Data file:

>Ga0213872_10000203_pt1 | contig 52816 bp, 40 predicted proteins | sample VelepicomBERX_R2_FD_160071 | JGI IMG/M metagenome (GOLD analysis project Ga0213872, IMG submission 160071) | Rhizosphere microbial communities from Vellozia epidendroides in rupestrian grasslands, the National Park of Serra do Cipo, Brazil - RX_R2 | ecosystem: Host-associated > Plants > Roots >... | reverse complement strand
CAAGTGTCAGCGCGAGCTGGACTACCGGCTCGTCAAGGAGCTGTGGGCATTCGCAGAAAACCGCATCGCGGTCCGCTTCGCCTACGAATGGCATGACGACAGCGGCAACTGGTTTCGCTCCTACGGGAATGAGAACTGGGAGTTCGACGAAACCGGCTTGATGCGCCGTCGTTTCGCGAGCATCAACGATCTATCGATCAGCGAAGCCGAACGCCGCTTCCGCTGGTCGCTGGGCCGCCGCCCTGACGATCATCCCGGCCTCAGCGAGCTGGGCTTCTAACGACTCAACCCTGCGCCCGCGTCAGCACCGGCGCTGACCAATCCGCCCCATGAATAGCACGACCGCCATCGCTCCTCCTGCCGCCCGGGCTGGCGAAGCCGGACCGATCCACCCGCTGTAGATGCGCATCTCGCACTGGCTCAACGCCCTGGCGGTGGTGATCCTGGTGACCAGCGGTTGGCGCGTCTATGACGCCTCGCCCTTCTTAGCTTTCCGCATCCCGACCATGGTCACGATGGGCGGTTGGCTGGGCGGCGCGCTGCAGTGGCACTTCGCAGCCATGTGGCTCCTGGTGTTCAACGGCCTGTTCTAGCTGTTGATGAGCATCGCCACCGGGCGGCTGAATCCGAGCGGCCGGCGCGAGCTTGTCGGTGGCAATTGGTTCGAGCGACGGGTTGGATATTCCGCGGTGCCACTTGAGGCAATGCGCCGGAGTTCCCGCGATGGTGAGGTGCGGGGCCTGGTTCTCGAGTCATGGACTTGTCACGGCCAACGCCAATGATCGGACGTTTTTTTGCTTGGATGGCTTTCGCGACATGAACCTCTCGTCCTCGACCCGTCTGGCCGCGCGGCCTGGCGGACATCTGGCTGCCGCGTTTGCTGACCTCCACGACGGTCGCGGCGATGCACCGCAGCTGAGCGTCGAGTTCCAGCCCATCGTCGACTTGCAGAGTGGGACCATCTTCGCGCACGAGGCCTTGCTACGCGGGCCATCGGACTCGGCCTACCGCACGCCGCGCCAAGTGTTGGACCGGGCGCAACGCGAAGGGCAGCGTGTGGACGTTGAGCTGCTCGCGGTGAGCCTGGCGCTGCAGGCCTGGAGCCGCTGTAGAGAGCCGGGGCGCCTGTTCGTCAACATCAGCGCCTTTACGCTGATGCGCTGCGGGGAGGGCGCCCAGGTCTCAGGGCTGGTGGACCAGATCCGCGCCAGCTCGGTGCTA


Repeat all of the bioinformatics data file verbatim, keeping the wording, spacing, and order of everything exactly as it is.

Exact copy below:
>Ga0213872_10000203_pt1 | contig 52816 bp, 40 predicted proteins | sample VelepicomBERX_R2_FD_160071 | JGI IMG/M metagenome (GOLD analysis project Ga0213872, IMG submission 160071) | Rhizosphere microbial communities from Vellozia epidendroides in rupestrian grasslands, the National Park of Serra do Cipo, Brazil - RX_R2 | ecosystem: Host-associated > Plants > Roots >... | reverse complement strand
CAAGTGTCAGCGCGAGCTGGACTACCGGCTCGTCAAGGAGCTGTGGGCATTCGCAGAAAACCGCATCGCGGTCCGCTTCGCCTACGAATGGCATGACGACAGCGGCAACTGGTTTCGCTCCTACGGGAATGAGAACTGGGAGTTCGACGAAACCGGCTTGATGCGCCGTCGTTTCGCGAGCATCAACGATCTATCGATCAGCGAAGCCGAACGCCGCTTCCGCTGGTCGCTGGGCCGCCGCCCTGACGATCATCCCGGCCTCAGCGAGCTGGGCTTCTAACGACTCAACCCTGCGCCCGCGTCAGCACCGGCGCTGACCAATCCGCCCCATGAATAGCACGACCGCCATCGCTCCTCCTGCCGCCCGGGCTGGCGAAGCCGGACCGATCCACCCGCTGTAGATGCGCATCTCGCACTGGCTCAACGCCCTGGCGGTGGTGATCCTGGTGACCAGCGGTTGGCGCGTCTATGACGCCTCGCCCTTCTTAGCTTTCCGCATCCCGACCATGGTCACGATGGGCGGTTGGCTGGGCGGCGCGCTGCAGTGGCACTTCGCAGCCATGTGGCTCCTGGTGTTCAACGGCCTGTTCTAGCTGTTGATGAGCATCGCCACCGGGCGGCTGAATCCGAGCGGCCGGCGCGAGCTTGTCGGTGGCAATTGGTTCGAGCGACGGGTTGGATATTCCGCGGTGCCACTTGAGGCAATGCGCCGGAGTTCCCGCGATGGTGAGGTGCGGGGCCTGGTTCTCGAGTCATGGACTTGTCACGGCCAACGCCAATGATCGGACGTTTTTTTGCTTGGATGGCTTTCGCGACATGAACCTCTCGTCCTCGACCCGTCTGGCCGCGCGGCCTGGCGGACATCTGGCTGCCGCGTTTGCTGACCTCCACGACGGTCGCGGCGATGCACCGCAGCTGAGCGTCGAGTTCCAGCCCATCGTCGACTTGCAGAGTGGGACCATCTTCGCGCACGAGGCCTTGCTACGCGGGCCATCGGACTCGGCCTACCGCACGCCGCGCCAAGTGTTGGACCGGGCGCAACGCGAAGGGCAGCGTGTGGACGTTGAGCTGCTCGCGGTGAGCCTGGCGCTGCAGGCCTGGAGCCGCTGTAGAGAGCCGGGGCGCCTGTTCGTCAACATCAGCGCCTTTACGCTGATGCGCTGCGGGGAGGGCGCCCAGGTCTCAGGGCTGGTGGACCAGATCCGCGCCAGCTCGGTGCTA